Imagine yourself as the profit-seeking owner of a chain of retail stores. Would you charge the same (or nearly the same) price across all the stores? Or would you vary prices according to average income level of consumers who use that store, or according to whether the local economy was robust or shaky, or according to whether the store had geographically nearby competitors?
In their working paper on "Uniform Pricing in US Retail Chains," Stefano DellaVigna and Matthew Gentzkow argue that most retail chains do in fact charge the same (or nearly the same) prices across stores, but that profits would be higher if they did varied prices instead (Stanford Institute for Economic Policy Research Working Paper No. 17-042, November 14, 2017). Obviously, this finding poses a puzzle. They describe the data on 73 retail chains in this way:
In this paper, we show that most large US food, drugstore, and mass merchandise chains in fact set uniform or nearly-uniform prices across their stores. ... Our analysis is based on store-level scanner data for 9,415 food stores, 9,977 drugstores, and 3,288 mass merchandise stores from the Nielsen-Kilts retail panel. ... Our first set of results documents the extent of uniform pricing. While we observe no cases in which the measured prices are the same for all products across stores, the variation in prices within chains is small in absolute terms and far smaller than the variation between stores in different chains. This is true despite the fact that consumer demographics and levels of competition vary signifi cantly within chains: consumer income per capita ranges from $22,700 at the average 10th percentile store to $40,900 at the average 90th-percentile store, and the number of competing stores within 10 kilometers varies from 0.6 at the 10th-percentile store to 8.3 at the 90th-percentile store. Prices are highly similar within chains even if we focus on store pairs that face very different income levels, or that are in geographically separated markets.
In one calculation, if the stores raised prices in stores where the average buyer had higher incomes, they could increase profits by 7%. Why don't stores do this? Indeed, they point to other evidence on European retailers, and on the sale of certain-brand-name products in US markets, which suggests that this pattern of strangely uniform prices is widespread. In the style of any good detective story, there are a list of suspects and clues.
For example, advertising might create a situation where a certain price is publicized to a wide area. However, the chains in this study advertise mostly on a city-by-city basis, and it would not be difficult for them to vary their advertising across cities.
Another possible explanation is that chain stores don't want to get into a price war with their competitors. With uniform prices, they are signalling to their competitors that they won't be locally flexible in their price choices. However, the evidence shows the same uniformity both when chains are facing lots of competitors, and when they are not, which suggests that worries about avoiding a price war aren't the main issue.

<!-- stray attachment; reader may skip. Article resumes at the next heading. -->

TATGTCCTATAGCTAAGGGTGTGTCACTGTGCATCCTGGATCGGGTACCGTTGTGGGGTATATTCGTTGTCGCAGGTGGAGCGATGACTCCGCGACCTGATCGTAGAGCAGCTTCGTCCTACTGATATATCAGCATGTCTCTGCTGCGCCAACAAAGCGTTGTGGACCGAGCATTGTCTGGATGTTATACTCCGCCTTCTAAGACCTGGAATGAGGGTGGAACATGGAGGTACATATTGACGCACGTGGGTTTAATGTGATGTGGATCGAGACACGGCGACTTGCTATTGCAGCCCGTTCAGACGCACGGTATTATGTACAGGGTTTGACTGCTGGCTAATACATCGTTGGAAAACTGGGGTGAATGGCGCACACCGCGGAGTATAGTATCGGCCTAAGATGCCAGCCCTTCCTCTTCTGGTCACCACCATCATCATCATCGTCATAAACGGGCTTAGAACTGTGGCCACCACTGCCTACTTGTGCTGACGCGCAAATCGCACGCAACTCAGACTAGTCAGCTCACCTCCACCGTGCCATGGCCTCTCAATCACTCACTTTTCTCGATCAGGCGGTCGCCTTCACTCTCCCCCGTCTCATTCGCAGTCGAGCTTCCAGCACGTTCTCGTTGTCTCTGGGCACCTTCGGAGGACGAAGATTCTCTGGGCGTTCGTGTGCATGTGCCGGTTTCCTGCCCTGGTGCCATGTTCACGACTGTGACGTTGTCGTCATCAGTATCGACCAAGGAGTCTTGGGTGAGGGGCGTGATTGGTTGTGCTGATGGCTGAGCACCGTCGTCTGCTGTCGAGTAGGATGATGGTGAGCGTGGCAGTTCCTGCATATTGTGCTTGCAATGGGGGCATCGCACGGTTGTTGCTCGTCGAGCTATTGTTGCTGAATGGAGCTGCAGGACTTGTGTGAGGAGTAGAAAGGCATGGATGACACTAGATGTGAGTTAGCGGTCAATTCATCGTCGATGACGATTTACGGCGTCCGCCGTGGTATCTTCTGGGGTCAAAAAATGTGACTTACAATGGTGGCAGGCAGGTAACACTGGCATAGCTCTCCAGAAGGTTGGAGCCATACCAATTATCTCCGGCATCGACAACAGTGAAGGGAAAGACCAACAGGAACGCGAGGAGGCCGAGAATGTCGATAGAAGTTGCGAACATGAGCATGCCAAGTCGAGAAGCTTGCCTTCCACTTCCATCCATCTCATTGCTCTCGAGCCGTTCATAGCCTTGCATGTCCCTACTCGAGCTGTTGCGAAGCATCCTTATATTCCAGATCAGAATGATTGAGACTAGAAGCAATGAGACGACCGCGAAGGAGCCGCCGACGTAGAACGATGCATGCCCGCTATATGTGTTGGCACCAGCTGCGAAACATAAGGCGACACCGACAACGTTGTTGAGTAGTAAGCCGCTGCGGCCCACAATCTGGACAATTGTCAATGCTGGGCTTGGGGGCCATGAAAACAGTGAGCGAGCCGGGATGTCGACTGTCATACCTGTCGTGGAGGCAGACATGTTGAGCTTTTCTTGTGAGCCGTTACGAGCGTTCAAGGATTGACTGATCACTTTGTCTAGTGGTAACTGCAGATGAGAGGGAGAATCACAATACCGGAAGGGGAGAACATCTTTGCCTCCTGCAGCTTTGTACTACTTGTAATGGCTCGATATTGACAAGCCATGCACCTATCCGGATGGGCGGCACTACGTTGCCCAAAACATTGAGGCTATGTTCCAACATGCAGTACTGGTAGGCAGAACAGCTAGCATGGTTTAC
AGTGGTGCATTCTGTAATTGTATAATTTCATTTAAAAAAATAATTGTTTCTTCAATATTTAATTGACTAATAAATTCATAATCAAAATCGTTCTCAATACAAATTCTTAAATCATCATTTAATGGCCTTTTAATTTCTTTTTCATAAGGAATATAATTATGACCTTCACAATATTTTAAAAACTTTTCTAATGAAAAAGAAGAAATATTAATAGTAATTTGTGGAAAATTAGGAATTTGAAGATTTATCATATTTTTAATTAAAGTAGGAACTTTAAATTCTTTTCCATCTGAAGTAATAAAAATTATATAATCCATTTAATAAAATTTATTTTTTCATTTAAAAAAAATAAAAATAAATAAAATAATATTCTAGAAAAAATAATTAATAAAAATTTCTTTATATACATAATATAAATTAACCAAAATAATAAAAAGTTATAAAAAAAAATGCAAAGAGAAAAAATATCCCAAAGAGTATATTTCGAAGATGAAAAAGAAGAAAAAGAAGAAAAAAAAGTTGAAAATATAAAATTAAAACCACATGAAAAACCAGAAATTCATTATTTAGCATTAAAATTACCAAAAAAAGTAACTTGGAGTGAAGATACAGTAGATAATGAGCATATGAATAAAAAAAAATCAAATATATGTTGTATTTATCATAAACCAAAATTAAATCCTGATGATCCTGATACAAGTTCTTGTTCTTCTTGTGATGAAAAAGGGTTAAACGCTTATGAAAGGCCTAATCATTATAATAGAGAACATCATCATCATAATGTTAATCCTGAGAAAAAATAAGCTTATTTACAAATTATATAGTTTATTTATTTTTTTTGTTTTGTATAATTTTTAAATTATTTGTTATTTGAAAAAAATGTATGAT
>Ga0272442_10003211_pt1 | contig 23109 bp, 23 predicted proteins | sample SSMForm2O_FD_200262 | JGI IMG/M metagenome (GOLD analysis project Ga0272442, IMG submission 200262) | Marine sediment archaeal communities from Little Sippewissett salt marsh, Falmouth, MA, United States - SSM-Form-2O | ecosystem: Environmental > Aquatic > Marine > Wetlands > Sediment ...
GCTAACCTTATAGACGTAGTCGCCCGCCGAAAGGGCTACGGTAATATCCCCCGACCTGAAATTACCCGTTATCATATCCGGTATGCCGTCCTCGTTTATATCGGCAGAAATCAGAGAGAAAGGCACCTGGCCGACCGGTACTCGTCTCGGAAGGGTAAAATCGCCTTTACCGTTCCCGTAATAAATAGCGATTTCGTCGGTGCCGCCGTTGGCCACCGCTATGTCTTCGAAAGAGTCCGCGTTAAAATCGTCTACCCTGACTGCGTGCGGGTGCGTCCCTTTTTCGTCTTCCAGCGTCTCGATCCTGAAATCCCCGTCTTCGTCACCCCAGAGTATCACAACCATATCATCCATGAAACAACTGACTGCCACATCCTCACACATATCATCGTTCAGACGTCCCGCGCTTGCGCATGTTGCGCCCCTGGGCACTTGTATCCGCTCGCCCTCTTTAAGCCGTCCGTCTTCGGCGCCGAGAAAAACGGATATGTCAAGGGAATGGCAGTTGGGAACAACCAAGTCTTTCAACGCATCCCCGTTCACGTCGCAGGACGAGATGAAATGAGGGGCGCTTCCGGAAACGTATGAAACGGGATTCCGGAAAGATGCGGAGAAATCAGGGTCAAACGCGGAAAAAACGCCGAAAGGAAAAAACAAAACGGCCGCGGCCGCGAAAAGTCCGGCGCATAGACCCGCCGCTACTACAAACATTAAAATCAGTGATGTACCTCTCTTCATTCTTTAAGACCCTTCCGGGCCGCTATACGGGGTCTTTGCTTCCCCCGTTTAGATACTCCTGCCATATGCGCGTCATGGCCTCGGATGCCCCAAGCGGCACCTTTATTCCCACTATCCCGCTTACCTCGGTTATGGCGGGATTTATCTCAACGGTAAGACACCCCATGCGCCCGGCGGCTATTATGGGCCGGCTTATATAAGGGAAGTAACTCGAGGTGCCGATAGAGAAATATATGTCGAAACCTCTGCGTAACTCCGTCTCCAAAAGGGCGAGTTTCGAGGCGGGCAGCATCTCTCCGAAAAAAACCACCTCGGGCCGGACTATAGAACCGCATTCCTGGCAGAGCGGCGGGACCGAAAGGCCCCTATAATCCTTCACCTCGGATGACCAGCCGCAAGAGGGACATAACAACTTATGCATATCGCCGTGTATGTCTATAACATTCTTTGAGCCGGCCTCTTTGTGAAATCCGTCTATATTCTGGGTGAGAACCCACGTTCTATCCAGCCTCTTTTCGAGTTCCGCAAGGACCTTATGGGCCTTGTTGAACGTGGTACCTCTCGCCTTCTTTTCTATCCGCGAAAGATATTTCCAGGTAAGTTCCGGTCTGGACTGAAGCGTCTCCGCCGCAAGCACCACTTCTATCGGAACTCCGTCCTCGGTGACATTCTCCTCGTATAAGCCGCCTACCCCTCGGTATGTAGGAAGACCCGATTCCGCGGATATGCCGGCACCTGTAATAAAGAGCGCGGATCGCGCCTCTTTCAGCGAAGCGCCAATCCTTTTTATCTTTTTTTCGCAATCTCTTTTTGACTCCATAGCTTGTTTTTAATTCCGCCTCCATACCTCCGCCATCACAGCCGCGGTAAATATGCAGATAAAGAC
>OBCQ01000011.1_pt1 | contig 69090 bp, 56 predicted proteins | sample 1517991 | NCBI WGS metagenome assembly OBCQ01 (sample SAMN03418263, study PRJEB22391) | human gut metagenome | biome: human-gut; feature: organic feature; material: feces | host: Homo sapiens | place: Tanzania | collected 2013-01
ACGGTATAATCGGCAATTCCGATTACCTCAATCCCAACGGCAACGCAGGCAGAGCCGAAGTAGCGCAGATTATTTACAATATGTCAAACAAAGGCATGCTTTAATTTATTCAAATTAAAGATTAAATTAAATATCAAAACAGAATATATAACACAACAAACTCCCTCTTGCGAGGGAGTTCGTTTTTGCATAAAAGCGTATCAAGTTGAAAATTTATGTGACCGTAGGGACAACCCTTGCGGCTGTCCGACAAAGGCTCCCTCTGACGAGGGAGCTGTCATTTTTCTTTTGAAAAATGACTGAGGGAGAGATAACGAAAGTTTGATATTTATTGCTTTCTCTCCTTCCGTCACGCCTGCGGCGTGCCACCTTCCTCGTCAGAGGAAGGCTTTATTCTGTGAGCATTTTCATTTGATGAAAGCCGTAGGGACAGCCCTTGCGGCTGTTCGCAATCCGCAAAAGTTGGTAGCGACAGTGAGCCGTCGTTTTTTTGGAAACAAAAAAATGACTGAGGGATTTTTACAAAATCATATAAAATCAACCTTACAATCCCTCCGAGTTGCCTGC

Perhaps varying prices across stores would appear unfair to consumers, and thus damage the brand name of the store. But not many consumers are going to comparison-shop across stores in widely separate areas. And if prices are higher for stores in high-income areas than in low-income areas, it's hard to imagine that lots of consumers would view this as violation of some ethical rule.
The explanation these authors find most likely involves managerial decision-making costs: that is, figuring out how to set varying prices across stores, and how to adjust those prices over time, is a substantial task. Unless the payoff in terms of higher profits is large, the inertia of uniform pricing becomes attractive. The authors find some suggestive evidence that store-level price flexibility does seem higher, and seems to be increasing, in settings where the profit potential is larger, which they ascribe in part to the ability of improved information technology to keep track of varying prices across stores.
The authors forthrightly note that "none of this evidence is definitive," which means that the phenomenon of what seem to be overly uniform prices is a good talker for courses in microeconomics and business schools, and an interesting research topic.
In addition the pattern of overly uniform prices is more than just an intellectual puzzle, as the authors point out. For example, less-uniform prices might mean lower prices for areas with low-income consumers, while "redistributing" the higher prices to higher-income consumers, and in this way reduce inequality. Less-uniform prices would mean bigger price cuts when a local economy has a shaky time, which in turn could help that local economy recover. On the other side, less-uniform prices would presumably mean higher prices for those in remote areas, with less geographic competition.
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